Lead Qualification: Rethinking BANT in the Modern B2B Sales Cycle
In today’s complex B2B sales cycle, it’s important that an organization’s sales and marketing teams create a clearly defined and agreed upon, definition of a qualified lead. Distinctly identifying where the lead handoff happens is the first step in creating a seamless transition between sales and marketing.
In the past, most organizations have followed the BANT model of qualifying leads. BANT – which stands for Budget, Authority, Need, Timeline – was developed by IBM as a way to identify new opportunities. But with the buyer’s journey changing so dramatically in the past decade, and with marketing, sales, and now the customer success departments (the Team Trifecta) working closely to cover every stage of the lead lifecycle, it’s time that we reevaluate how we qualify leads in order to keep up with those changes.
Why is BANT Failing Marketers?
While we do think that prospect data about budget, authority, need, and timeline is great information to help determine sales-readiness, these are not the four most important things to consider.
Budget: By exclusively focusing on organizations you know to have a clearly defined budget, you may be ignoring a large portion of your target market who are willing and able to purchase your product. The catch here is that many organizations DO have the budget, even when they believe they don’t. The budget to purchase a new product or service should come from the money your product will save (or earn) the organization. If you’re overlooking organizations who don’t have the budget – you’re not doing your job. Your job is to show your prospects how your product can save time, money, or job- related pains, thus decreasing costs, or how your product can increase revenue. This is ultimately how budget is carved out.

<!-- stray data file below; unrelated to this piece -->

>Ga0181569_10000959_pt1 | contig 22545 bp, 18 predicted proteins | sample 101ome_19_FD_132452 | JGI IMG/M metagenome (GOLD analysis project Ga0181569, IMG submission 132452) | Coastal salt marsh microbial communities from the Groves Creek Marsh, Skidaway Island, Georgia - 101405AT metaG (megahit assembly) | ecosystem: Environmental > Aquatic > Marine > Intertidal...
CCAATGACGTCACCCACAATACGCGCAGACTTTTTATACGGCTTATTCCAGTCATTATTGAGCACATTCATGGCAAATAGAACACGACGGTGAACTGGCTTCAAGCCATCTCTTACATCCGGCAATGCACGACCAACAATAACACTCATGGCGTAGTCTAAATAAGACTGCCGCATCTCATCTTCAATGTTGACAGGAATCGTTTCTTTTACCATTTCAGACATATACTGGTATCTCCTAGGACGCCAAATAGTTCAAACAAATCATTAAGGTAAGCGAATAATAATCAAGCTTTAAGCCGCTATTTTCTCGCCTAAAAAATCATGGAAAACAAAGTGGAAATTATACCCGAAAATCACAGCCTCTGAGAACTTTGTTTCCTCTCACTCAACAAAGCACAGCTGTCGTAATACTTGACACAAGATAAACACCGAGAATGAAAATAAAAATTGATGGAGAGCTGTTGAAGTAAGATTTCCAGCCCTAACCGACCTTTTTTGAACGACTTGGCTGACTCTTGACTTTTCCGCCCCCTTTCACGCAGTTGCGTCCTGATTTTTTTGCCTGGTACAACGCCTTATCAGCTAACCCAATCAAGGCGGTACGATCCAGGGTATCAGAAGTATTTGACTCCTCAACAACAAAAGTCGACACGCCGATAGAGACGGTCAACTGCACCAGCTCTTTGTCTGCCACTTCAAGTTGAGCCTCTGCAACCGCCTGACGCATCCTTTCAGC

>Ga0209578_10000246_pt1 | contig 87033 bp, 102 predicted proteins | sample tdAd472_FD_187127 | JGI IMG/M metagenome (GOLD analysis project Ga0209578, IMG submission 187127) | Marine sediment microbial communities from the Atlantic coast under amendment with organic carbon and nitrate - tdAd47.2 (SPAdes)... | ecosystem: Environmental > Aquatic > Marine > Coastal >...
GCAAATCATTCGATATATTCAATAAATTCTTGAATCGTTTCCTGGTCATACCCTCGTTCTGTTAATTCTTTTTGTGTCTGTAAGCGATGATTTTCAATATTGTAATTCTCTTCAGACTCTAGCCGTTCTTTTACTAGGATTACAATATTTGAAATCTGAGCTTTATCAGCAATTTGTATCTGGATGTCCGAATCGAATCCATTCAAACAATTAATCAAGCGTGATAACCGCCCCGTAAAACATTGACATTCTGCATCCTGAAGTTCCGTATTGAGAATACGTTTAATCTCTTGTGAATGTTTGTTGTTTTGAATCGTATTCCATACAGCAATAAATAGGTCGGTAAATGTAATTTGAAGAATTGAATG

Authority: Average B2B purchasing decisions involve anywhere from seven to 20 people. That’s seven to 20 people that you need on your side as a seller. If you’re focusing on a top-down approach, and ignoring those with no defined purchasing authority, you’re missing an opportunity to build internal champions, influencers who advocate for purchasing your product to those with authority. Qualifying leads based solely on purchasing authority is a huge missed opportunity.
Need: We will keep Need in the list of most important qualifying factors, but we’re going to discuss it in the context of the next section, “Factors to Consider Instead.”
Timing: We get it, you have your quota to hit. And if a lead wants to write a check to someone tomorrow, you should pay attention today. But overall, qualifying leads based on immediate needs is a short-term solution for a long-term problem. With SiriusDecisions reporting that 67% of the buyer’s journey is done before a buyer reaches out to a vendor, we think that “timing” is a less important qualifying factor than ever (unless you have a really short sales cycle, but for most of us the cycle is getting loooonger). Along with qualifying leads who have a known timeline for purchasing, put more emphasis on nurturing leads who do not. These leads will be the ones who continue to consume your content and will keep you top-of-mind when they are ready to purchase. Educating and nurturing those prospects and helping them move towards a purchasing decision will result in a steady flow of highly qualified leads that your sales team can follow up on and close the deal.
4 Factors to Consider, Instead, When Creating Lead Qualification Processes:
1. Buyer personas: Building out buyer personas and using them as a reference point for your leads is a great way to qualify a lead, and give your sales (and customer success) team the highest probability of creating a happy, long-lasting customer. It also help you pinpoint the customers who are the best match for your product or service. Happy customers stick with you and provide recurring revenue. Unhappy customers cost more support time and can damage your reputation.